I’ve Changed My Mind

Like a lot of opinionated people, I am rumored to never change my mind on anything. But this is actually just a false association. People unthinkingly equate passion with stubbornness. In reality, I’ve quite publicly changed my mind in a number of circumstances. For instance, I have written many times before about having been anti-abortion earlier in my life whereas now I do abortion doula work. I have also very publicly moved through phases of religion and non-religion. For me, there is no shame in being a human being who explores things and sometimes, as would be likely for anyone, changes her mind. I don’t see a contradiction in being a passionate person while also being someone who can be self-reflective and honest.

So, with that said, I’ve changed my mind.

Actually, I changed my mind two years ago but was unsure about how to write about it. I knew I had to write about it at some point not because I’m in any way important but because people were very confused about certain changes in my work. I wasn’t afraid of explaining it, just unsure of how to approach it in a world in which what I’m about to say and, more to the point, the way I think about it, is so foreign. I know that I will probably be misunderstood or thought to be saying something that I’m not, especially because this is a blog post and therefore not going to cover the topic sufficiently but – I need to let go of all that.

So, after having written The Humanist Ceremonies Handbook I can now say that I do not identify as a humanist, as an atheist, or as a nontheist. No, I haven’t become a theist either. I don’t believe that any of those labels have any real meaning behind them. This doesn’t mean that I disavow my book or that I’m “against” any of those things either. It simply means that after years of studying, thinking, and writing, I have now come to the conclusion that the way we think about and conceptualize religion is faulty. More specifically, I realized that western (organized) atheism and humanism rely on the protestant narrative for their definitions, philosophies, and, really, entire worldview. That’s bound to confuse a lot of people so let me explain…

The protestant narrative informs most of the western worldview. It is the narrative that gave us ideas such as that certain religious practices are superstitions, that the reformation was an improvement on matters, and that we are marching confidently toward further enlightenment every single day. We can go nowhere but up! In its desire to separate itself from “backward-looking” superstition it gave us the Enlightenment itself! Rationality! Rational religion! Science! Progress! And it is from the Enlightenment, generally speaking, that the skeptic and atheist and humanist movement was born.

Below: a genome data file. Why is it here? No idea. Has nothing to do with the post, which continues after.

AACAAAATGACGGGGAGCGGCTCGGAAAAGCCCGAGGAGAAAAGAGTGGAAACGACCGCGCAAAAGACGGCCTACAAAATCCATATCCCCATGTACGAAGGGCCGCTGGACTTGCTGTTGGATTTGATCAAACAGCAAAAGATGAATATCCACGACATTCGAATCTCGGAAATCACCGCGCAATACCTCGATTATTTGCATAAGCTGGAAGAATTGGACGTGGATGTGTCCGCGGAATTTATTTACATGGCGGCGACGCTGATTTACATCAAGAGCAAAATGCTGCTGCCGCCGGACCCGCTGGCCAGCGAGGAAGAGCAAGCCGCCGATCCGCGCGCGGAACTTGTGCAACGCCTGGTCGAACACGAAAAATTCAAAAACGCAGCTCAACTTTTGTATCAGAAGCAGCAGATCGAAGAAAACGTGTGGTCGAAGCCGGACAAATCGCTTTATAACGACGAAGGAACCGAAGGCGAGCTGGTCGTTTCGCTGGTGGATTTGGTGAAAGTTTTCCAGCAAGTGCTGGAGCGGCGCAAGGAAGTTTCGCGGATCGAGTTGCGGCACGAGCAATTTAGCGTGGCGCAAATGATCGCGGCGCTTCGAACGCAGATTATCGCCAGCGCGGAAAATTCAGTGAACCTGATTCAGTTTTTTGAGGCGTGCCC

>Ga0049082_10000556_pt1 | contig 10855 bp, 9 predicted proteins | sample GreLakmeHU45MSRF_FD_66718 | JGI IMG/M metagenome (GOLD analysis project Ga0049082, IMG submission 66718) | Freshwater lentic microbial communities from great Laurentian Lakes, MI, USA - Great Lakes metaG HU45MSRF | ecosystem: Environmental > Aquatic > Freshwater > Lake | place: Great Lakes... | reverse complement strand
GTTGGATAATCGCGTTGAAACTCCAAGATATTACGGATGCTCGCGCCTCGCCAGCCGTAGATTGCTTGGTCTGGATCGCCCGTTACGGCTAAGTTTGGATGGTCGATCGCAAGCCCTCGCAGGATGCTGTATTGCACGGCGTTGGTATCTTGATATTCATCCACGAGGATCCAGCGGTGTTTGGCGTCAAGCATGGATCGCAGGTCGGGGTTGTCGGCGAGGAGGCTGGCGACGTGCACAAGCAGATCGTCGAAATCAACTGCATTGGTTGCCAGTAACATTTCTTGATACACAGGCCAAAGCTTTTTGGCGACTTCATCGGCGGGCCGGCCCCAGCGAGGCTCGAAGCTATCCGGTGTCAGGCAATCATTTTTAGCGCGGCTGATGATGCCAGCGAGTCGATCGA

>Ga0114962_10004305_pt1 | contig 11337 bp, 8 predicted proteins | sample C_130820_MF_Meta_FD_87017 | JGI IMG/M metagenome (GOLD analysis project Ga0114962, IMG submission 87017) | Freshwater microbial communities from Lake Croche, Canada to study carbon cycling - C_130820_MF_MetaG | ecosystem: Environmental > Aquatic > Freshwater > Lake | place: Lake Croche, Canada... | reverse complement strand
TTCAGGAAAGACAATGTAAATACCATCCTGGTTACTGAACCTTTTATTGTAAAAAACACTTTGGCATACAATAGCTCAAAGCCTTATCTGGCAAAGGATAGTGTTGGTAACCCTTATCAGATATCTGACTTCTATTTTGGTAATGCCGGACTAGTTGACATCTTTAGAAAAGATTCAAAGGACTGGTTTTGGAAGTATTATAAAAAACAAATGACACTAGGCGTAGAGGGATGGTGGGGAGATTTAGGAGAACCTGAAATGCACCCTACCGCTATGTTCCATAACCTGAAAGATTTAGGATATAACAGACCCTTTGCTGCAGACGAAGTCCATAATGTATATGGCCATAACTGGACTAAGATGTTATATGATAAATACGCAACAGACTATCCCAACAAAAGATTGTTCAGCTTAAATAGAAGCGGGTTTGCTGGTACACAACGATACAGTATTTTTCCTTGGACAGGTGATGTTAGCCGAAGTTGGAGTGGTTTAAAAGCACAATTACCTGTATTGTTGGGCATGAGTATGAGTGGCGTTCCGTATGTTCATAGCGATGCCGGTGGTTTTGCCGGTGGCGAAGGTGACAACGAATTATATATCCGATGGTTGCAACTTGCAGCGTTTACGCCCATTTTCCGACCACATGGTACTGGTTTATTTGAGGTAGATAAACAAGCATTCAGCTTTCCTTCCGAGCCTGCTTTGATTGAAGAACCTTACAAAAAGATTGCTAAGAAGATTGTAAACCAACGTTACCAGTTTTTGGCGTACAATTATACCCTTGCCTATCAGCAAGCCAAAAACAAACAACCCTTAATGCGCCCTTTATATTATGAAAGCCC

Let’s take a brief moment here to talk about humanism because this is my focus for now. What is it? The truth is, it is a constantly moving target. To be a humanist is to be one who studies the humanities. I am a humanist therefore by the original nineteenth century definition of the word. But somewhere along the way, the word humanism began to take on all kinds of different definitions, just like any word does. Studying the humanities (humankind’s expression of its own experience of existence) became entangled with ideas about human self-sufficiency, our power to affect change for the better (or worse), our responsibility to each other. This had nothing to do with concepts of theism or atheism (which people largely wouldn’t have understood until the seventeenth century at least) and, in fact, many devout Christians have been retroactively proclaimed humanists. Today, according to the American Humanist Association, the term demands nontheism though I can’t seem to find any historical reason for the shift. Up into the present day there are plenty of so-called theists who identify as humanist who have been left out in the cold.